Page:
Women Help Foil Female Suicide Bombers

12221552681302.jpgBy RICHARD TOMKINS (Middle East Times)

DALI ABBAS, Iraq — With female suicide bombers now a fixture in the continuing war in Iraq, U.S. authorities and their Iraqi counterparts are tapping women across the country as a counter-measure.
In the town of Dali Abbas, north of Muqdadiya in Diyala province, 15 women have just joined the rolls of citizen volunteers, helping local police guard government buildings and rolling medical clinics.

“This is a good step,” said Iraq Police (IP) Col. Mahmoud Tayeh Mahmoud. “It’s useful for our job. For example, their duty is to search the females. In our tradition it’s not allowed for males to search females, it’s good to prevent the suicide bombers from attacking us and it’s good for the security situation for the civilians.

“I could use 50 times more for nearby villages.”

The women, dubbed “Daughters of Iraq,” were recruited locally and are attached to “Sons of Iraq” guards and police units in Dali Abbas, a rural small town best described as a “county” seat in the Sherween district. No suicide vest bombers have yet to hit the community, but Mahmoud said there have been several attempts over the past year.

Muqdadiya, a large market town to the south, has already been attacked by female suicide bombers as has the provincial capital, Baqubah. In July, at least seven people were killed by a female suicide bomber in Khan Bani Saad. Also in July, 22 potential police recruits were killed by a female suicide bomber near Baqubah, while 20 people were killed and 30 wounded earlier this month in the village of Baladruz to the south of Baqubah. In each of the cases, the female bombers concealed the explosives in vests beneath their robes.

Nationwide there have more than two dozen such attacks by female bombers so far this year. Authorities say the targets are primarily Iraqi security forces and government office compounds, which are often filled with civilians.

Iraqi and U.S. authorities say suicide vest bombings are the hallmark of al-Qaida, which used Diyala province as a stronghold for its training camps and arms caches before being driven to its northern and eastern fringes by successive U.S. and Iraqi military operations. Remnants of the group continue to attempt to re-infiltrate the province proper, which had long been a main transit route south to Baghdad, the Iraqi capital.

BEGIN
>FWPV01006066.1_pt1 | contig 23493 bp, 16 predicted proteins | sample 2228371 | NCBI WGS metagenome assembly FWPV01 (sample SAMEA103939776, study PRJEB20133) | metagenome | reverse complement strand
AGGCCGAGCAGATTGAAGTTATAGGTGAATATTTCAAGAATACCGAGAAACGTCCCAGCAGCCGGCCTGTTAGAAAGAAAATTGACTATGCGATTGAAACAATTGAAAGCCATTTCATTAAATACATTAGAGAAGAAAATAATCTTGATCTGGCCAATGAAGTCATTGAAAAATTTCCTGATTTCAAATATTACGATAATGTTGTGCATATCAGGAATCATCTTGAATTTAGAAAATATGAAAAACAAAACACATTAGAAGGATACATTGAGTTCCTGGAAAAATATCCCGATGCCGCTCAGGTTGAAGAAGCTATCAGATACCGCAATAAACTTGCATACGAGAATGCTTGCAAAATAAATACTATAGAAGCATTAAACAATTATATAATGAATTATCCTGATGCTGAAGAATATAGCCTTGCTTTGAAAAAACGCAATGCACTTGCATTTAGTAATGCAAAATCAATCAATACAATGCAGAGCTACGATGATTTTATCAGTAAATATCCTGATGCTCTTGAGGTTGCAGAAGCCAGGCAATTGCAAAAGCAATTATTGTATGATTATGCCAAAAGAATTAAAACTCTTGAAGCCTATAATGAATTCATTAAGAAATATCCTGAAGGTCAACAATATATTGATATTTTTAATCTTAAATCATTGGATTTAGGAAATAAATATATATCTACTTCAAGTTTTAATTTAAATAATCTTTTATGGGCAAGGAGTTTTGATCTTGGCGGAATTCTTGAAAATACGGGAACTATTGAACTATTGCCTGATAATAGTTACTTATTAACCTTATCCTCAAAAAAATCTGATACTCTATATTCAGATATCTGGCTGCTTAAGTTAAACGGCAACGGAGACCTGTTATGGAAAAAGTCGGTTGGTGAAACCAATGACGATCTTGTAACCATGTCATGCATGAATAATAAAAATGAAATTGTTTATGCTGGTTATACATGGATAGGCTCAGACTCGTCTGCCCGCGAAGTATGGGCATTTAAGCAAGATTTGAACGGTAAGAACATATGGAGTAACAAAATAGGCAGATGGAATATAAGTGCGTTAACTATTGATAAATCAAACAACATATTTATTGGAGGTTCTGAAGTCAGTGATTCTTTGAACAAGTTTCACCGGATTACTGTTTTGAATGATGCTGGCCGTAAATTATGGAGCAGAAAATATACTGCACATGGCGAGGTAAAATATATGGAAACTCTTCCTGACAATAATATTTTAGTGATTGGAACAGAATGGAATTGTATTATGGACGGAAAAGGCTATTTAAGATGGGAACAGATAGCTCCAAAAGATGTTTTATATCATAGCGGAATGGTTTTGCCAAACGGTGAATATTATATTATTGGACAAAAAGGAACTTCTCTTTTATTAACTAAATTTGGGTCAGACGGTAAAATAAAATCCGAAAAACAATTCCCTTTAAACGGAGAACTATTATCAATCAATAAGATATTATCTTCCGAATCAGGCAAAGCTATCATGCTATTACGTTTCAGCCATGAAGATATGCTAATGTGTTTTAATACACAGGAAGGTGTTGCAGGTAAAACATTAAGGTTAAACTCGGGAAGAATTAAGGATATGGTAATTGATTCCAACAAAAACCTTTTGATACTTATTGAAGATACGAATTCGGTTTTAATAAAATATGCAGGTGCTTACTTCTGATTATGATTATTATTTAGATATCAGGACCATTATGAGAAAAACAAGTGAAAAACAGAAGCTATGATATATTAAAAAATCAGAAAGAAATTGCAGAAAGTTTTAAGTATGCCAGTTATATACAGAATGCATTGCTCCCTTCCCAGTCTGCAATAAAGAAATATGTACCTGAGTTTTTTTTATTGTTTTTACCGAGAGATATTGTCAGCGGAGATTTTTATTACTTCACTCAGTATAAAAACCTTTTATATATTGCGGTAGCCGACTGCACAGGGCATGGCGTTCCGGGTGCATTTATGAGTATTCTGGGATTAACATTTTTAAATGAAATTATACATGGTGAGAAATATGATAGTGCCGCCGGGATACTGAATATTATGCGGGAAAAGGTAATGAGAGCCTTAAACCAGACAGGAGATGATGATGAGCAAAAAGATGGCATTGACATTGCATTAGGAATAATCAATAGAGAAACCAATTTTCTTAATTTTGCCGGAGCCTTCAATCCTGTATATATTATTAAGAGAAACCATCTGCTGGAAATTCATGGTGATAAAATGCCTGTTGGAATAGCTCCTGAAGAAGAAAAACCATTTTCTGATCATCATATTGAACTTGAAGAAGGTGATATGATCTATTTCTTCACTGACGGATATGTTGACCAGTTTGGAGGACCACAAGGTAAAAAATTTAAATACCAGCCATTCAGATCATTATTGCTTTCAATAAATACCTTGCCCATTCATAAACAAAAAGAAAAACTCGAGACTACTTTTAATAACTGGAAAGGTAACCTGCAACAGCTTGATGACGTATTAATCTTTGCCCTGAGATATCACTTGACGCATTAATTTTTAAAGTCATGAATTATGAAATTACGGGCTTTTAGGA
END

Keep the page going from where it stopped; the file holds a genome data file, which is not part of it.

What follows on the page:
Col. Mahmoud said the women, like the U.S.-sponsored “Sons of Iraq” neighborhood volunteers, receive a monthly salary of about U.S. $300. They are not allowed to carry weapons, however, and are only allowed at the government facilities. So far there are no plans to expand their duties to include roadside checkpoints.

Also, the women do not wear uniforms or the identifying yellow reflective belts their male counterpart members wear when on duty.

The “Sons of Iraq,” formerly called “Concerned Local Citizens,” grew out of the Sunni “Awakening” councils in Anbar province and are credited as being a major factor in helping dampen violence throughout the country, where they now number more than 100,000.

The women volunteers in Dali Abbas, formed Aug. 12, are not new for Iraq. The “Sisters of Fallujah” were started in December in Anbar province to work with Iraqi security forces and U.S. Marines. In April, “Daughters of Iraq” made their appearance in the Baghdad area.

Female police are reported to number about 1,000 throughout the country, but the figure could not be immediately confirmed since the Ministry of Interior, in charge of the paramilitary Iraq Police, does not classify officers by gender. Overall, the IP force numbers about 299,000 people, with about 192,000 of them fully trained, according to figures released by the U.S. State Department.

U.S. military authorities said 21 female police trainees underwent a weapons certification course at a coalition force facility in Diyala province earlier this month as part of overall police training and more were scheduled to do so.

Col. Mahmoud said although the “Daughters of Iraq” were outside the norms of pre-war, female roles in Iraqi society, the people of Dali Abbas appear to accept it as a way of increasing their security. One female volunteer, however, did resign after a few days because of family pressure.